An auction house owner’s secret stash
The living room wall features original Audubon quadruped prints next to a five-by-seven-foot mirror in a 19th-century handpainted frame; 1920s Adirondack chairs flank a 1930s suitcase covered in vintage travel stickers.
Photos by John Gruen and Randy O’Rourke
Entering Arlan Ettinger’s Sugar Hill Farm in Salisbury is comparable to entering an eclectic museum curated with a very discerning eye. As founders of Guernsey’s Auction House, he and his wife Barbara Mintz have conducted hundreds of famous sales over the 40 years since they opened the business, and they have souvenirs from many of them.
Enter the front hall of their home and one is face to face with two enormous bronze deer—part of a landmark auction of Soviet artwork. Continue on into the living room and discover a rare ship model. And that’s only the beginning.
The Ettingers’ house is reached via a half-mile-long driveway that culminates in an expansive courtyard. The property, which abuts the Appalachian Trail on three sides, encompasses over 110 acres, a 9,000-square-foot, French-style country main house, a 2,400-square-foot barn, a workshop, and a guest cabin. The property sits atop one of the highest private hilltops in the area.
“I’ve always loved this area,” Ettinger explains. “I went to camp in Pittsfield, Massachusetts, and when the train would stop in Kent, I’d look out the window and think what a beautiful area this is. Years later, when I started racing at Lime Rock, we were living in Tuxedo Park and decided that this part of Connecticut would be a better place to raise our children.”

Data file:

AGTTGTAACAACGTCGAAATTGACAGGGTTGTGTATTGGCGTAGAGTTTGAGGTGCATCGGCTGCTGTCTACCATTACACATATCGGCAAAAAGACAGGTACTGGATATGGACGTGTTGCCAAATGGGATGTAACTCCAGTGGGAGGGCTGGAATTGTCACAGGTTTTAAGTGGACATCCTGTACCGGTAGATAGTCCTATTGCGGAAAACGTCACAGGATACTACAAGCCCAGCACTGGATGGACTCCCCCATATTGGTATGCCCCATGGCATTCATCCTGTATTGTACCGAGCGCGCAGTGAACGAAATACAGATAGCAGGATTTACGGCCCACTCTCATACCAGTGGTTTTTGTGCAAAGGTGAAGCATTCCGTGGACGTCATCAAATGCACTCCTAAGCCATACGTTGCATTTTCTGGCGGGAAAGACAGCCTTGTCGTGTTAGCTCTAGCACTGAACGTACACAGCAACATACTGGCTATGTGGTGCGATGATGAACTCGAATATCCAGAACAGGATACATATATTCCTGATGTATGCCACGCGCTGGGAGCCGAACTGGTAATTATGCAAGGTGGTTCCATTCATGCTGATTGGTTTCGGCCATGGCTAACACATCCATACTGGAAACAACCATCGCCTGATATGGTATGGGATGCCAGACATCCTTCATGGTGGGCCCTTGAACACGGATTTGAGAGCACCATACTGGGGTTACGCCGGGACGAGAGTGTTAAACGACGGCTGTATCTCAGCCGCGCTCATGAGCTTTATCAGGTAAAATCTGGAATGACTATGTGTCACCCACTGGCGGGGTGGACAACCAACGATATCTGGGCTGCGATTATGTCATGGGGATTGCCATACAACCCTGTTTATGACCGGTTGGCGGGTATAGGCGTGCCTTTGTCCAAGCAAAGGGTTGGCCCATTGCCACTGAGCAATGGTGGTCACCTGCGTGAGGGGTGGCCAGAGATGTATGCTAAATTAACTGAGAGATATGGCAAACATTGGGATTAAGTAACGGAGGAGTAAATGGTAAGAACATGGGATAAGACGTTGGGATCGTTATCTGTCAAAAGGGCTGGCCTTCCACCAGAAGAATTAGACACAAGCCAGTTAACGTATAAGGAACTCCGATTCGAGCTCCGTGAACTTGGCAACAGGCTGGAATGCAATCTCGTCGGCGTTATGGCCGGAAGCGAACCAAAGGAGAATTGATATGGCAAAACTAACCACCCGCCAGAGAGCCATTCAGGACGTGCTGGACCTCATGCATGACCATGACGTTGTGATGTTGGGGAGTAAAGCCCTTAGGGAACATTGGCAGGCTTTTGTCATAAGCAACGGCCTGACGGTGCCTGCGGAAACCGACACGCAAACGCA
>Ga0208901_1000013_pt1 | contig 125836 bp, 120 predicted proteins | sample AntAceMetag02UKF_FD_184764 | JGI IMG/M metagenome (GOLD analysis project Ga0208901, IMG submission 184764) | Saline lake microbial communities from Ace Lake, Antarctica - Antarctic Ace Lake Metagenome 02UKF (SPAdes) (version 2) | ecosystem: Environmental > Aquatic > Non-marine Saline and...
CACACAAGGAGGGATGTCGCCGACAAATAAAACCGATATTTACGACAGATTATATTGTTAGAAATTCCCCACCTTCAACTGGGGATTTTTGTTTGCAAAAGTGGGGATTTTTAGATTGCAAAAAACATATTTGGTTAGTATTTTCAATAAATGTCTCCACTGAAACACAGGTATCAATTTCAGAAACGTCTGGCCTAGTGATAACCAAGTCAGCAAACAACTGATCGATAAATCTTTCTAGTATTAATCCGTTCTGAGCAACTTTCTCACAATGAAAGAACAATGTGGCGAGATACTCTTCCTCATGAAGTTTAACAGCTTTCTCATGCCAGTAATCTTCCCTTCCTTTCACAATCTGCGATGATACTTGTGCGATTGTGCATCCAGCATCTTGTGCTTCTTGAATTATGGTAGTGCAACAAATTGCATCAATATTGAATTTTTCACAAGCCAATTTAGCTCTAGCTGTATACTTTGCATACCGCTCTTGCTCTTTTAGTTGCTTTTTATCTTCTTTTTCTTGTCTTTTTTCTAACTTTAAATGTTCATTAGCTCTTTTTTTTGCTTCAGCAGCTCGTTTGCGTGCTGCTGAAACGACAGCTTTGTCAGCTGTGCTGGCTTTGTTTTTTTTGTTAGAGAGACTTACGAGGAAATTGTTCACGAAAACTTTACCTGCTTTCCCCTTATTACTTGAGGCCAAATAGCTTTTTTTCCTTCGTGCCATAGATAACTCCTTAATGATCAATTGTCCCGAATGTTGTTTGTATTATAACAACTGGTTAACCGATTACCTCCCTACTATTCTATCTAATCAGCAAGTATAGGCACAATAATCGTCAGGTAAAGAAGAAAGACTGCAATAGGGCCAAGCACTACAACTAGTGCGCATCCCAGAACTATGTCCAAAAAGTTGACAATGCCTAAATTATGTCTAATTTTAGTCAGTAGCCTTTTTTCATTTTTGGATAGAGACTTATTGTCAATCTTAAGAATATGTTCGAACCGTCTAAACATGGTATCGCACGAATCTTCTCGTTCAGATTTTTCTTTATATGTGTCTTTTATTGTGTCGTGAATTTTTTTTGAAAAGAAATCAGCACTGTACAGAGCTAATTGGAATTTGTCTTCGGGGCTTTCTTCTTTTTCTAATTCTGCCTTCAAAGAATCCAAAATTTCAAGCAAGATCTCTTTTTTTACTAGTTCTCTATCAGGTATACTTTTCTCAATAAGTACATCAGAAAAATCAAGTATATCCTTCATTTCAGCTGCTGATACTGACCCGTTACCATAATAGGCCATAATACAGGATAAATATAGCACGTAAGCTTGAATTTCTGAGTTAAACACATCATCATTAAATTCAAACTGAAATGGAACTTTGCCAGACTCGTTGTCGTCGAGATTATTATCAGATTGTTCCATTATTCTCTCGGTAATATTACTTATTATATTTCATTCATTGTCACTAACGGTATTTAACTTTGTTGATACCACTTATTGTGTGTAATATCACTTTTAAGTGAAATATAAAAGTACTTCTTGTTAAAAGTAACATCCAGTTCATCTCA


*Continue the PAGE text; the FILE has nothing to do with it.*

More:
After a real-estate agent approached him at the track one day, the Ettingers began to look at properties in the area. They settled on two places that they liked, but both of them were sold to higher bidders. While brokers had been showing them the house in Salisbury the couple hadn’t really considered it. “It bore no resemblance to what it looks like now,” Ettinger says.
“There were no stone walls, the driveway had no courtyard, and there was no landscaping. The color of the house was different and it looked like a big, ostentatious house built in the 1970s with no character or patina. When it was first shown to us, we didn’t even get out of the car.” But then they did.
The house had only had two prior owners and at the time was inhabited by a woman and her daughter. The husband was being sought for insider trading and had disappeared, leaving his wife with no money. The Ettingers sat down by the pond and realized how beautiful the property was. After a pleasant dinner with the owner, they made an offer that was accepted. But then the trouble began.
“The owner wouldn’t let the house inspectors in,” Ettinger says. “There was an in-ground oil tank that by law had to be removed. She wouldn’t allow us to do anything. So we had to accept her terms because we really wanted the house. We kept scheduling closings and she would choose not to show up. Just as the house was about to go into foreclosure, our lawyer tried one more time. And it worked.”
Ettinger loves what he does and has dozens of stories to tell.
“Barbara and I were both in advertising, at different agencies. We weren’t earning much money, but we managed to eke out enough to put a down payment on a house in Remsenburg. We started going to local auctions in the Hamptons, and we liked the feel of that business,” says Ettinger. “So we started running our own auctions.